GREEN BAY, Wis. -- Give Aaron Rodgers just a few seconds of wiggle room and he's bound to make a play out of supposedly nothing.
When the best team in the NFC during the regular season has dug out of a substantial hole and has the upset-hungry Green Bay Packers on the ropes, the tough lesson to be learned in an early start to the offseason is simple. Don't give Rodgers the football with 35 seconds left and a playoff game on the line.
"A little too much time on the clock," Rodgers asserted knowingly.
Sure enough, with plenty of time at his disposal, Rodgers drove a huge dagger through the heart of Dallas by guiding the fourth-seeded Packers to a 34-31 road victory over the No. 1 Cowboys in the divisional round of the NFC bracket.
After coughing up an 18-point lead in the first half, the Packers survived a scintillating finish to advance to the NFC Championship for the second time in three years.
They will take an eight-game winning streak into a rematch with the Atlanta Falcons at the Georgia Dome on Sunday afternoon. The second-seeded Falcons edged the Packers 33-32 at midseason Oct. 30 in the same venue.
"Guys stepped up and made plays," a jubilant Crosby said after Sunday's game-winner. "This team right now is special. We're doing some special thing. To be able to even have an opportunity to win it in regulation was awesome. We just keep fighting. That's all I can say about my teammates. I don't know if I've been around a better group of guys."
As valiant as the Cowboys were in erasing deficits of 21-3 and then 28-13 in the second half, they may lament for a while how they quickly answered Crosby's 56-yard field goal with 93 seconds remaining.
Rookie quarterback Dak Prescott spiked the football on first down to stop the clock with 49 seconds left after driving Dallas to the Packers' 40-yard line. A subsequent short pass completion that the Cowboys took out of bounds to stop the clock and an incomplete pass resulted in a 52-yard field goal by Dan Bailey that tied the score at 31-31, but left those precious 35 seconds on the clock.
"We've got a good repertoire of plays for the end of the game, whether it's the well-publicized Hail Marys (three since last season) or the other plays we've hit over the years to draw from," Rodgers said. "We picked that one out, and we executed well at the most important part of the game."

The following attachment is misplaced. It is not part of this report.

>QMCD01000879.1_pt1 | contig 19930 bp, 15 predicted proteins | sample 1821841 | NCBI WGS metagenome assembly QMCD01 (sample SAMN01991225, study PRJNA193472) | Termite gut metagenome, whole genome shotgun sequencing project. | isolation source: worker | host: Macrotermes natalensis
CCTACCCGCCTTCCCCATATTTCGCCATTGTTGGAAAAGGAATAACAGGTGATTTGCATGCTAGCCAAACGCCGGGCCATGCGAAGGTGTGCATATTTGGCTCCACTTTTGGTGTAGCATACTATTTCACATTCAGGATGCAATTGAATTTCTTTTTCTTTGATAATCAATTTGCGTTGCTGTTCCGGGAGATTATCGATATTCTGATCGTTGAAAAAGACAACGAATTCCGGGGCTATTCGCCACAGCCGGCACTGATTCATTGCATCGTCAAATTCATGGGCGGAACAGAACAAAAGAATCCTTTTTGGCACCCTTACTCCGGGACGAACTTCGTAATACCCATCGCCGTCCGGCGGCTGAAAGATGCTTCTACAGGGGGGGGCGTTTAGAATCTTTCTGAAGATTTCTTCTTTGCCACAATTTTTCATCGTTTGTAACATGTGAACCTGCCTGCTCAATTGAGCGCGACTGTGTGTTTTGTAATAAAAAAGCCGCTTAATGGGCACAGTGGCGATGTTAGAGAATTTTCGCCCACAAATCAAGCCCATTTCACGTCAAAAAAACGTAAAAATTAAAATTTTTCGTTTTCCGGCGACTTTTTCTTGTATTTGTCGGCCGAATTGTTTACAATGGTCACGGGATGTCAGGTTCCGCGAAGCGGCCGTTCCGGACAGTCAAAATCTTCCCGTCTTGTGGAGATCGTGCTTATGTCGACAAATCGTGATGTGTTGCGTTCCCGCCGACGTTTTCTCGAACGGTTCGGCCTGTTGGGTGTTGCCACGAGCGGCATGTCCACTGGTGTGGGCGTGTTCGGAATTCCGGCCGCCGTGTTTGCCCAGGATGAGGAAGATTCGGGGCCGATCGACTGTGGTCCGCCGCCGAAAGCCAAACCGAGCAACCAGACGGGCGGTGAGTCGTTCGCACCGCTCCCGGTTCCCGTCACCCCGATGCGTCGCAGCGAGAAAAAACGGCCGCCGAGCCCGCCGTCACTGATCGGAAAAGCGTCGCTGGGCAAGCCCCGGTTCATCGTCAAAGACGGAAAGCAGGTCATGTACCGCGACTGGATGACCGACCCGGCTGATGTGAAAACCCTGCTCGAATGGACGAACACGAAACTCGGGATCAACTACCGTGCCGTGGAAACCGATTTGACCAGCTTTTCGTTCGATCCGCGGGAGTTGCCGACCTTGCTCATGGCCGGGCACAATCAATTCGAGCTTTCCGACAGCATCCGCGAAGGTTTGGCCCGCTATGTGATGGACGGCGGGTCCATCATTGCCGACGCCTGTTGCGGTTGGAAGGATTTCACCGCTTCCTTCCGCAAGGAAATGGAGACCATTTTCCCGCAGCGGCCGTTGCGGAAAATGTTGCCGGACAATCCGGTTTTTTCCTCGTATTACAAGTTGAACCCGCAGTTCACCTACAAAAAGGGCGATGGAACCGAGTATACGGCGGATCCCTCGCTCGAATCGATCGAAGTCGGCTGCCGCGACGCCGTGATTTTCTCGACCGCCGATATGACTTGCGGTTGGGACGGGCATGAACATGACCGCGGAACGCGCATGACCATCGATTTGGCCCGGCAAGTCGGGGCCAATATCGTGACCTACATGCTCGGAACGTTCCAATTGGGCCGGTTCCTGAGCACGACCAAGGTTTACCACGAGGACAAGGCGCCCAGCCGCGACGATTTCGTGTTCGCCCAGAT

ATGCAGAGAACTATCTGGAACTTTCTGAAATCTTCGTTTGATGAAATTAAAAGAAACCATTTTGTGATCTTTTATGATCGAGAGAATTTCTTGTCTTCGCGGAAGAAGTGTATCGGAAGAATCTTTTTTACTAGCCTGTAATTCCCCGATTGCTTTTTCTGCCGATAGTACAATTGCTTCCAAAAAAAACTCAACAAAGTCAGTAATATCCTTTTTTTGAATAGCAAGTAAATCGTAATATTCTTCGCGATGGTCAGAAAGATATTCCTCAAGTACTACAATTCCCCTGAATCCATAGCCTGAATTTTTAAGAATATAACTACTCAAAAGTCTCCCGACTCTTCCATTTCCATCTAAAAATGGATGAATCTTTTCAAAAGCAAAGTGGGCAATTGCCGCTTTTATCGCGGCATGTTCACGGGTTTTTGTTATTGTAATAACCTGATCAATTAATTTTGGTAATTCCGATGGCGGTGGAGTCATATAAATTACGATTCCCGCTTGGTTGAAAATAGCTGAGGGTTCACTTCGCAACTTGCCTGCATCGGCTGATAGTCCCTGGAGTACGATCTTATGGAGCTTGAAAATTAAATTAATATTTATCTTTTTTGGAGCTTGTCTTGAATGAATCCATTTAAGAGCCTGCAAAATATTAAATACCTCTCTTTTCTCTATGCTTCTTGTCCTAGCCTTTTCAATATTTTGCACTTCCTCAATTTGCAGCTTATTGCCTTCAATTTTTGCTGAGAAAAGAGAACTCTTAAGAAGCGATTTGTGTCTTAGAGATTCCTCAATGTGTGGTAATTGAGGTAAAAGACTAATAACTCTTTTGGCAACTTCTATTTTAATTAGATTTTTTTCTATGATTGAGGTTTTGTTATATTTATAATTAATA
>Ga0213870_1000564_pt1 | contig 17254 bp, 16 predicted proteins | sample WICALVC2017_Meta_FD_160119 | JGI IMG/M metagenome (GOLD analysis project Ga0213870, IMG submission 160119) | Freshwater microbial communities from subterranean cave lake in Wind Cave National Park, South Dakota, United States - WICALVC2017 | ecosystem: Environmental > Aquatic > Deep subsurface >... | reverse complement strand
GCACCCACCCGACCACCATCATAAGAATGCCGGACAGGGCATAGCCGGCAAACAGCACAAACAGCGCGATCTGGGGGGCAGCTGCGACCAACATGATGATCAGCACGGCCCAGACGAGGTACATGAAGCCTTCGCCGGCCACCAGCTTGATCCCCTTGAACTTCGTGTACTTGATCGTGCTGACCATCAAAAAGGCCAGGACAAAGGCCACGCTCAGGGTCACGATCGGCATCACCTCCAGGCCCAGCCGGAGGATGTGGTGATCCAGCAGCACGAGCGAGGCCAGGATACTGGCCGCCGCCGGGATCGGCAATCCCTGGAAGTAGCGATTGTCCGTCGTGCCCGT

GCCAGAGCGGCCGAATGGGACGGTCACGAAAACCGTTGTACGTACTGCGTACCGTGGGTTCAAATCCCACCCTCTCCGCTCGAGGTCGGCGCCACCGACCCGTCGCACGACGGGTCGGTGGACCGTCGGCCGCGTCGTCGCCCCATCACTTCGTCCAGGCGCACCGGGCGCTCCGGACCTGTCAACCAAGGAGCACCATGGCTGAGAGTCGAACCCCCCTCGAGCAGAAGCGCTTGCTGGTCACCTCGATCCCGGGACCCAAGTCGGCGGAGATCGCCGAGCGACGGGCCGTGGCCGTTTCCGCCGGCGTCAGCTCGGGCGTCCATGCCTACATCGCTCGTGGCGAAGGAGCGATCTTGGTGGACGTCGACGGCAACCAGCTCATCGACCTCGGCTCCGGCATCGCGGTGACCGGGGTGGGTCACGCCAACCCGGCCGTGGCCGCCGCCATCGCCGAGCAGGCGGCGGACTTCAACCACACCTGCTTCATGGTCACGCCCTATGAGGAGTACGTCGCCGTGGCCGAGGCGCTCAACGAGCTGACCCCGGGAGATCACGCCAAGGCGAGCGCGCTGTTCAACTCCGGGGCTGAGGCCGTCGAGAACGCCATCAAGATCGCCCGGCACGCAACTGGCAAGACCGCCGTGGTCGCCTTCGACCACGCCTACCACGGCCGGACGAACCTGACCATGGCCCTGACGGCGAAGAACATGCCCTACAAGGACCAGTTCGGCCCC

Rodgers was referring to what he would say later essentially came down to a sandlot-like play. The third-and-20 situation from the Green Bay 32 started with the clock stopped at 12 seconds, two plays after Rodgers pulled off his first heroic feat by somehow hanging onto the football after he took a crushing blindside hit by blitzing safety Jeff Heath for a sack.
"When they kicked that field goal to tie it up, we were confident that we could go back out there and try to get (the ball) back in field-goal range," right tackle Bryan Bulaga said. "We had the ball last, and when you have the ball last with time, you have a chance.
"And, (with) Aaron, it never hurts."
Rodgers rolled left, had time to scan down field, stepped up and threw the football deep toward the near sideline. Cook made the catch as he slid out of bounds, at first getting an "incomplete" signal from one official before side judge Rob Vernatchi quickly swooped in with an overriding "complete" call.
"Just awareness of where I was on the boundary and just knowing how big of a play it was and how much we needed it," Cook said about the completion to the Dallas 32, the biggest play in his eight-year pro career.
With three seconds to spare, Crosby connected not once, but twice on the 51-yard field goal to end the game after the Cowboys used a timeout to try to ice him a split second before the first attempt.
"It was a pretty surreal feeling," Bulaga said. "I don't think too many people gave us a chance to come in here and win this game. Nobody's been really giving us a chance since we were 4-6. A lot of people counted us out. I'm sure a lot of people counted us out of this game before we played it, which is pretty incredible."
Thanks to Rodgers' ongoing flair for the dramatic, the Packers are a win away from returning to the Super Bowl for the first time since they won the league title in the 2010 season.